The Right-wing sting site ceased operations this week
In the tempestuous landscape of American political journalism, few organisations stirred up as much controversy as Project Veritas. Founded in 2010 by James O’Keefe, the group rose to prominence for its undercover investigations, notably the 2009 video recordings involving ACORN workers which were edited to imply they were giving advice on how to engage in criminal activities.
Yet the once-thriving media enterprise is now in a state of freefall, suspending all operations this week after another round of layoffs. Contained within this news is a cautionary tale on the pitfalls of organisations too closely tied to a singular, polarising founder.
O’Keefe announced his departure from Project Veritas in a video in February of this year, saying that he had been stripped of all decision-making authority. According to a subsequent board statement, he was accused of misusing donor funds for personal extravagances, including a $14,000 chartered flight and more than $150,000 on chauffeured transportation.
This came after allegations concerning O’Keefe’s treatment of staff and a reported suspension from his role as chairman. David Reaboi, a conservative commentator accused by some of playing a role in the coup, summed up the contretemps back in May: “To think the board would take this step unless they felt they had to is silly. Wait for info before spinning out.” In other words, removing O’Keefe — the beating heart of the organisation — was an absolute last resort. His financial malfeasance seems significant, as he remains under investigation for allegedly mismanaging donor funds.
In the months following O’Keefe’s exit, Project Veritas disintegrated. Now the organisation has ceased all its investigative work, citing “financial ruin”. Following mass staff layoffs, the remaining employees were relegated to fundraising duties that obviously failed to bear sufficient fruit.
What transpired at Project Veritas highlights a persistent problem in modern American political organisations, particularly on the Right. Namely, an over-reliance on charismatic yet mercurial leaders, without a succession plan in place. Much as the Maga wing of the Republican Party will soon struggle to identify a successor to 77-year-old Donald Trump, Project Veritas found itself adrift without O’Keefe’s guiding hand.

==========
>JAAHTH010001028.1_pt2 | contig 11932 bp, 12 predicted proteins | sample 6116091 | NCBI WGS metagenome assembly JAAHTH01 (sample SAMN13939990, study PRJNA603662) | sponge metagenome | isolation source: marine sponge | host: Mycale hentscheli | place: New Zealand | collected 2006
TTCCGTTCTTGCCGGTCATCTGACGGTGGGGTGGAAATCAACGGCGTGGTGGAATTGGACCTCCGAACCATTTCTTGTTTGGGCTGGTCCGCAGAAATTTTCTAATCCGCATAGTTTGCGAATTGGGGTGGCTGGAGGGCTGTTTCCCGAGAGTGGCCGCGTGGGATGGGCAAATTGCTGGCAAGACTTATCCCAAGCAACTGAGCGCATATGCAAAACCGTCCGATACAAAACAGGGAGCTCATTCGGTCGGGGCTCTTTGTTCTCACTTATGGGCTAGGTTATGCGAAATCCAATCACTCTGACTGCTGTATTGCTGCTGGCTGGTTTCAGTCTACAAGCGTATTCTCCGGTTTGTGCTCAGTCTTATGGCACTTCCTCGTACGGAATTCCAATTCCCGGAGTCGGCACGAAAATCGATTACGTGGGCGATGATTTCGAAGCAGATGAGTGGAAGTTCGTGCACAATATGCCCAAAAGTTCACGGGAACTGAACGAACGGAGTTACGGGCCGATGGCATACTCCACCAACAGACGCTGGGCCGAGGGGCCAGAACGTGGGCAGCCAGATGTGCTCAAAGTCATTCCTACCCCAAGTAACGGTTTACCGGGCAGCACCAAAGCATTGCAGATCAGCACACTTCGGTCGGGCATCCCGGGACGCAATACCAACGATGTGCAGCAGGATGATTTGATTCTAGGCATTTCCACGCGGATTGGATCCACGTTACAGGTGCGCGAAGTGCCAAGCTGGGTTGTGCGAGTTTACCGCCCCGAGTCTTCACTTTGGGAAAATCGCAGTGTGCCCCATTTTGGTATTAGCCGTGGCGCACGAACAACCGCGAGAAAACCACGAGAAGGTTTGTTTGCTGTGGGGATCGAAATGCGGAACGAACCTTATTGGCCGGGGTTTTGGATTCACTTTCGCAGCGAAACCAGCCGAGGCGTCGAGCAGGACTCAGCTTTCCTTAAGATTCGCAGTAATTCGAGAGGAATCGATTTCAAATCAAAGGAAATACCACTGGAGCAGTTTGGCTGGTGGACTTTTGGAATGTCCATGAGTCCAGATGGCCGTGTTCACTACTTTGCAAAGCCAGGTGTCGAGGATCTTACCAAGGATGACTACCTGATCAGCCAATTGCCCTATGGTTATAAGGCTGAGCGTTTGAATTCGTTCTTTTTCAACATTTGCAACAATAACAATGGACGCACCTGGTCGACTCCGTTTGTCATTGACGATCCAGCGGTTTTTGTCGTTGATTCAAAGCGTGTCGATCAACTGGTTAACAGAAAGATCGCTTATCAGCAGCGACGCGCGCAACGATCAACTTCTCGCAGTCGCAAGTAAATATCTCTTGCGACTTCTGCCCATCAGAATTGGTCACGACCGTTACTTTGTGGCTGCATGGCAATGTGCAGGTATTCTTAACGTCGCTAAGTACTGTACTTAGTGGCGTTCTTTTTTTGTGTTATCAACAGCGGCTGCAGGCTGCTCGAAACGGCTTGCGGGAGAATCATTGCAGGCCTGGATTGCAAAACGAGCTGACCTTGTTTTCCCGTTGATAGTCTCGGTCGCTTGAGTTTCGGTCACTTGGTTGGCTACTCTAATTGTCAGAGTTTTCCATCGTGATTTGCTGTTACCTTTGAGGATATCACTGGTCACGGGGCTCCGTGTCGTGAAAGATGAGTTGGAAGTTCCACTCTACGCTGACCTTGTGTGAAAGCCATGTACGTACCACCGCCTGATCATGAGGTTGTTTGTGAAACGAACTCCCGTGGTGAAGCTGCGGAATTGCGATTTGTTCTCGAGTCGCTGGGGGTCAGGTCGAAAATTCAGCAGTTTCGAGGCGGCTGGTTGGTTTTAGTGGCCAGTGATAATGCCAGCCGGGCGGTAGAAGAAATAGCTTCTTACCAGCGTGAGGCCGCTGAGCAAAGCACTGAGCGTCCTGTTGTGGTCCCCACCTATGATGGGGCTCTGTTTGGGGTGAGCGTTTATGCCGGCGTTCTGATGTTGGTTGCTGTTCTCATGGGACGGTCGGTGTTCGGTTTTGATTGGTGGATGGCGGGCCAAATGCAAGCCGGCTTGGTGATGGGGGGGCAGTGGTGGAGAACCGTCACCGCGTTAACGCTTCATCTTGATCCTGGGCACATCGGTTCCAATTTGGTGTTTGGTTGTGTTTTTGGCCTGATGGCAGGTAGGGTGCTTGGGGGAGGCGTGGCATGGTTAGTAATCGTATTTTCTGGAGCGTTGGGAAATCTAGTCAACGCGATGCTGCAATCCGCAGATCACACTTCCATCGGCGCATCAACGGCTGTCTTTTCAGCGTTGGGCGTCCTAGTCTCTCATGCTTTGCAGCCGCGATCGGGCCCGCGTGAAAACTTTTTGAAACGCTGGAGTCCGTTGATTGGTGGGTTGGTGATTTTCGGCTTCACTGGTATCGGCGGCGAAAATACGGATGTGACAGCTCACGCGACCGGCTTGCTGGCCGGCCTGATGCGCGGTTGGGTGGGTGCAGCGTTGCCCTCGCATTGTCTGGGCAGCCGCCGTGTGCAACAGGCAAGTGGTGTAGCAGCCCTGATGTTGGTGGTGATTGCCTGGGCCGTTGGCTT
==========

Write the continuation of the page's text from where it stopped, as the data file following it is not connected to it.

Many supporters have taken to social media with the rallying cry “James O’Keefe IS Project Veritas”, demonstrating the organisation’s inextricable link to its founder. Veritas’s claim that it would persist in its mission, irrespective of O’Keefe’s involvement, hasn’t held up, and this absence of long-term strategies is far from unique within the younger element of the American Right-wing ecosystem.
Post-2016, activists like Chris Rufo have emerged, who may offer some semblance of a lasting influence in areas like public and higher education. Yet even Rufo’s future is intertwined with the political fortunes of Ron DeSantis, another onetime rising star whose long-term prospects are far from certain.
O’Keefe himself has yet to make a significant mark following his exit. His most notable achievement since has been the release of a dance video with “based” trans influencer Pariah the Doll. While it’s premature to dismiss O’Keefe, who is only 39, as a spent force, his cultural impact seems to have peaked in the previous decade. Project Veritas has become rudderless without its talismanic leader, showing the need for both emerging and established groups to develop contingency plans and foster an internal culture that can outlive its founder.
Whether one viewed Project Veritas as a crusade against media bias or a purveyor of selectively edited sting operations, its decline serves as a case study in the dangers of failing to plan beyond the immediate future. This is something that may afflict many of the personality-driven operations that sprung up during the half-decade efflorescence of the “post-Left” and “populist Right”. O’Keefe’s exit. The organisation’s subsequent implosion suggest that a compelling personality may start the fire, but it takes more than charisma to keep the flames burning.